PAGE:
Lastly, clear braces use the same glue as regular braces, and while most orthodontists do their best to remove excess glue around the brackets, some of it will still remain. This braces glue is essentially a resin, so it will stain much easier and faster than ceramic.

Patients with clear braces also have a harder time, overall, cleaning their teeth. Clear braces can be bulky and fragile, which means food can get stuck around the brackets, and most patients are afraid to press too hard when brushing. This will result in more yellowing of the teeth themselves.

I’ve used many brands of clear braces, and have seen big variations. Some brackets are opaque and maintain their whiteness, while others are completely translucent and reflect anything that’s underneath.

In short, when it comes to material, there are three main types of clear brackets: plastic braces, polycrystalline ceramic brackets (ceramic braces), and monocrystalline ceramic brackets (sapphire braces).

Let’s look at what studies had to say about how well these braces performed in staining environments.

Plastic braces

Plastic braces may look great in the beginning, but they end up staining quite early because of their porous nature. Their main advantage is cost and softness. We often need softer brackets on the bottom teeth, because patients often bite their bottom brackets and can risk chipping their enamel.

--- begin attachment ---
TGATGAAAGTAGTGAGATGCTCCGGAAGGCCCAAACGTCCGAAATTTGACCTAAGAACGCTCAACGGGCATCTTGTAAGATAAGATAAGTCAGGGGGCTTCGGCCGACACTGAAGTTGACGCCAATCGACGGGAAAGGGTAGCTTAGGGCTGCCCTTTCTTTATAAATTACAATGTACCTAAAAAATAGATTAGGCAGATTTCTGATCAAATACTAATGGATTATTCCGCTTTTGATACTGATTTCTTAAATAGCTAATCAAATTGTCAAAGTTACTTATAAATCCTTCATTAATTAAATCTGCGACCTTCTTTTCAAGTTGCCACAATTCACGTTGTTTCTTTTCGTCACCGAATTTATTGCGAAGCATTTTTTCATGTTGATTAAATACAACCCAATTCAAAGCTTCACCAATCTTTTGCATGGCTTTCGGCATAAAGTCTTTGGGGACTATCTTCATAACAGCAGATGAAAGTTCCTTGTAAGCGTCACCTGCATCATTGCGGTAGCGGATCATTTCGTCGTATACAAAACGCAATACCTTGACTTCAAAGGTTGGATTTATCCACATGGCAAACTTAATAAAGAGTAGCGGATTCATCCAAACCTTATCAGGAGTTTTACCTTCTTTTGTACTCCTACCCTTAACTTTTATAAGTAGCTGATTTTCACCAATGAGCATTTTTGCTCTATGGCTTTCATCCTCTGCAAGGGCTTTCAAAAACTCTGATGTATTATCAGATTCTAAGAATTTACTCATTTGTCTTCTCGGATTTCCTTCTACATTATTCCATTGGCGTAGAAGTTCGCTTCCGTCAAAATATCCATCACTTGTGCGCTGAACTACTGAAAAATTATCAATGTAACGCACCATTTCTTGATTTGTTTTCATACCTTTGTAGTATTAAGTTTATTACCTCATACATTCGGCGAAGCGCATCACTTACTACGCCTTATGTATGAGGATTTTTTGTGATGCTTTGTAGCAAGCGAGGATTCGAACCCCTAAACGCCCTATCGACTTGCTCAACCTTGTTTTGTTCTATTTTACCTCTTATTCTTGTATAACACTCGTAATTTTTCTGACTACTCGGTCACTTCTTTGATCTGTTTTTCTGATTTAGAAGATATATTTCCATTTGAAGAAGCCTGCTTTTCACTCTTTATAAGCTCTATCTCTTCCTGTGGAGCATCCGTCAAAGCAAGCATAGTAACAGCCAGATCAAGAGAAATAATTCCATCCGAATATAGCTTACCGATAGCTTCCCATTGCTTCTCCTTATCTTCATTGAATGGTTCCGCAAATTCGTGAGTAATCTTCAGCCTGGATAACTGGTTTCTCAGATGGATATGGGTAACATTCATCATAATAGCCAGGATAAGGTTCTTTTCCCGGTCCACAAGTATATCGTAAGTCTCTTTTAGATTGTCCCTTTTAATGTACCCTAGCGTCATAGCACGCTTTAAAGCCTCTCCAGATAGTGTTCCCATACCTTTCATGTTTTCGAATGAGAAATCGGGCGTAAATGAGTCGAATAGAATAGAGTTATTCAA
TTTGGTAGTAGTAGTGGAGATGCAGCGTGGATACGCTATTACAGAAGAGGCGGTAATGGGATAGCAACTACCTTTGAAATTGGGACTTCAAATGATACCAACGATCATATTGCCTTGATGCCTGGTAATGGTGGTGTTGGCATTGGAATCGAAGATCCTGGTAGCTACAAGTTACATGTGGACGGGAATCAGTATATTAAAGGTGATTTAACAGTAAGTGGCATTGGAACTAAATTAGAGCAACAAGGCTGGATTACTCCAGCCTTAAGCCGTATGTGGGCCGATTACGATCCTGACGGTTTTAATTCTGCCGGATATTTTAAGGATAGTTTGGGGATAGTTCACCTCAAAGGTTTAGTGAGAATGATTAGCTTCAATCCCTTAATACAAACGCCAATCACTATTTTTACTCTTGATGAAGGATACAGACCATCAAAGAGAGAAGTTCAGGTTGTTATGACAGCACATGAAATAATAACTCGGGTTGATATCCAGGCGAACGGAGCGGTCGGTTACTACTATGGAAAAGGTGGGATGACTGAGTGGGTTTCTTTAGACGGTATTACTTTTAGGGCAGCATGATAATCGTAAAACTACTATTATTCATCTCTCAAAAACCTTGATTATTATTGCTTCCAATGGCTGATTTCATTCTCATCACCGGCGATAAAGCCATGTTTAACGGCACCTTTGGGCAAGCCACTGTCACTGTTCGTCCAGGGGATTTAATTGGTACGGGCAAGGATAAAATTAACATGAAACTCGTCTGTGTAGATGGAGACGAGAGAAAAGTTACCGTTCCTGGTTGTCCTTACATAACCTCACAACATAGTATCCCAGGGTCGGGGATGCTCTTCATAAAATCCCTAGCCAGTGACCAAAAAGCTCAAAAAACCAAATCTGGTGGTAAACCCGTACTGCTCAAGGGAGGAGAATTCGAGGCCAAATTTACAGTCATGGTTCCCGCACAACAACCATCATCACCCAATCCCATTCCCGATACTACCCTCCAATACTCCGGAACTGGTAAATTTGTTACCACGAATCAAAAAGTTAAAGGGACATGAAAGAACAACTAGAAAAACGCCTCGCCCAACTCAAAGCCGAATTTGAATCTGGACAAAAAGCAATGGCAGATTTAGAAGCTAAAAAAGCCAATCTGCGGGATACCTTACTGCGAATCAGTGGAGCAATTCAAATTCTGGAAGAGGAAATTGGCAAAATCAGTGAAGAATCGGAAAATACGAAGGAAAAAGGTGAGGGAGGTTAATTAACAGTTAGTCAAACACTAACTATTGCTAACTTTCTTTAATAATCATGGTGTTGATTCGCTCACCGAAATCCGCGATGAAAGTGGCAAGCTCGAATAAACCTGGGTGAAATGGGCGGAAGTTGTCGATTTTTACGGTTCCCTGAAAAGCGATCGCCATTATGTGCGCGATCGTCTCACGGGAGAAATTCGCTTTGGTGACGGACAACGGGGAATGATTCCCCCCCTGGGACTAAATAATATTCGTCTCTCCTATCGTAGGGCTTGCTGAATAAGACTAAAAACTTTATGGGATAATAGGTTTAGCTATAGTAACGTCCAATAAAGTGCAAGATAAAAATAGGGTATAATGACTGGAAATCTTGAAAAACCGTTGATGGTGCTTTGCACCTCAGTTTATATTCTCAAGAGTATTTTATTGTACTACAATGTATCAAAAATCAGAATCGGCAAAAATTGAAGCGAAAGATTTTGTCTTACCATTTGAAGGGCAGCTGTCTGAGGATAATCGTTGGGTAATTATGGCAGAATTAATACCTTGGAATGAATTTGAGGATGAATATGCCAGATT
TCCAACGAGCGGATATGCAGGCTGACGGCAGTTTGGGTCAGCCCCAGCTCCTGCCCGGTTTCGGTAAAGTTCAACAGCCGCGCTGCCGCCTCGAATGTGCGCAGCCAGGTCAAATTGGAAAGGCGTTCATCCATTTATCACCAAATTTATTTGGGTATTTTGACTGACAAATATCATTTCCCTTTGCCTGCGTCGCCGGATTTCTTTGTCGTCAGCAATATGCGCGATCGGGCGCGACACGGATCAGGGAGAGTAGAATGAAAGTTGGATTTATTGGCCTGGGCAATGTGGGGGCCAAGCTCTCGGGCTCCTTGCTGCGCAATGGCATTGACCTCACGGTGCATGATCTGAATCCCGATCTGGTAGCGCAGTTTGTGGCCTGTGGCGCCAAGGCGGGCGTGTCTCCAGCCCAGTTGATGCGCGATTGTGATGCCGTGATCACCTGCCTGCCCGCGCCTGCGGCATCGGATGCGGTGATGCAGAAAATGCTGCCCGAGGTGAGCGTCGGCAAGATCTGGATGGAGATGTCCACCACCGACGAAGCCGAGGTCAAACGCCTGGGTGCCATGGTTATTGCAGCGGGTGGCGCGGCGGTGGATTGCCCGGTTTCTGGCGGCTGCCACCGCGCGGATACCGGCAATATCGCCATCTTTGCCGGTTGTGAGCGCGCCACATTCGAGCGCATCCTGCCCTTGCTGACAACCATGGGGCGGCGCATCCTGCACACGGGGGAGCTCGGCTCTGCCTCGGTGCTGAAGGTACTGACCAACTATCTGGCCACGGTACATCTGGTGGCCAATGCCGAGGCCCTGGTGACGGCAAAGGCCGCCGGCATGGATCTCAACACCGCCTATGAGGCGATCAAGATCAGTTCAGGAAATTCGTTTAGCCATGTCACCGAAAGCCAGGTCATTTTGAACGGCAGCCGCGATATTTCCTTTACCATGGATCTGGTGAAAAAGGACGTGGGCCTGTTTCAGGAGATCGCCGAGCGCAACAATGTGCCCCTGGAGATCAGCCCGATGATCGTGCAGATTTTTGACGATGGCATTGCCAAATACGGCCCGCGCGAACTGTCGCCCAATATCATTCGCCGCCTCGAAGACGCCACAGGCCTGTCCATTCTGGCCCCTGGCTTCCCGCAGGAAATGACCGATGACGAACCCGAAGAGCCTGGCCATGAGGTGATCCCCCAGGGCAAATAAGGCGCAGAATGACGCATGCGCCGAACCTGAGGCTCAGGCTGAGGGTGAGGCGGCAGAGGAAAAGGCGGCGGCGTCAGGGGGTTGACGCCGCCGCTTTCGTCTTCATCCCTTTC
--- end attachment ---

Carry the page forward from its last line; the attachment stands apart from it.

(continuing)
So a good aesthetic compromise is to use these plastic brackets in the bottom arch.

Studies have found that plastic braces stain the most when using common drinks such as tea, coffee and wine. However, they don’t become much more yellow than the enamel itself, so they still blend in to some degree.

Ceramic braces

Ceramic brackets are made of a special type of porcelain that’s similar to dental crowns, and are therefore very stable and stain resistant. However, dental crowns are covered in heavy glazing that keeps the same color for a lifetime. Ceramic brackets don’t have tthis glazing applied, so they can still experience some permanent staining.

This study experimented with different types of ceramic brackets and found that the degree of staining depends largely on the brand and the manufacturing process.

You may also notice how different in shape and opacity ceramic brackets can be. Some are clear, while some almost have a milk-ish color. Some are small and some are bulky.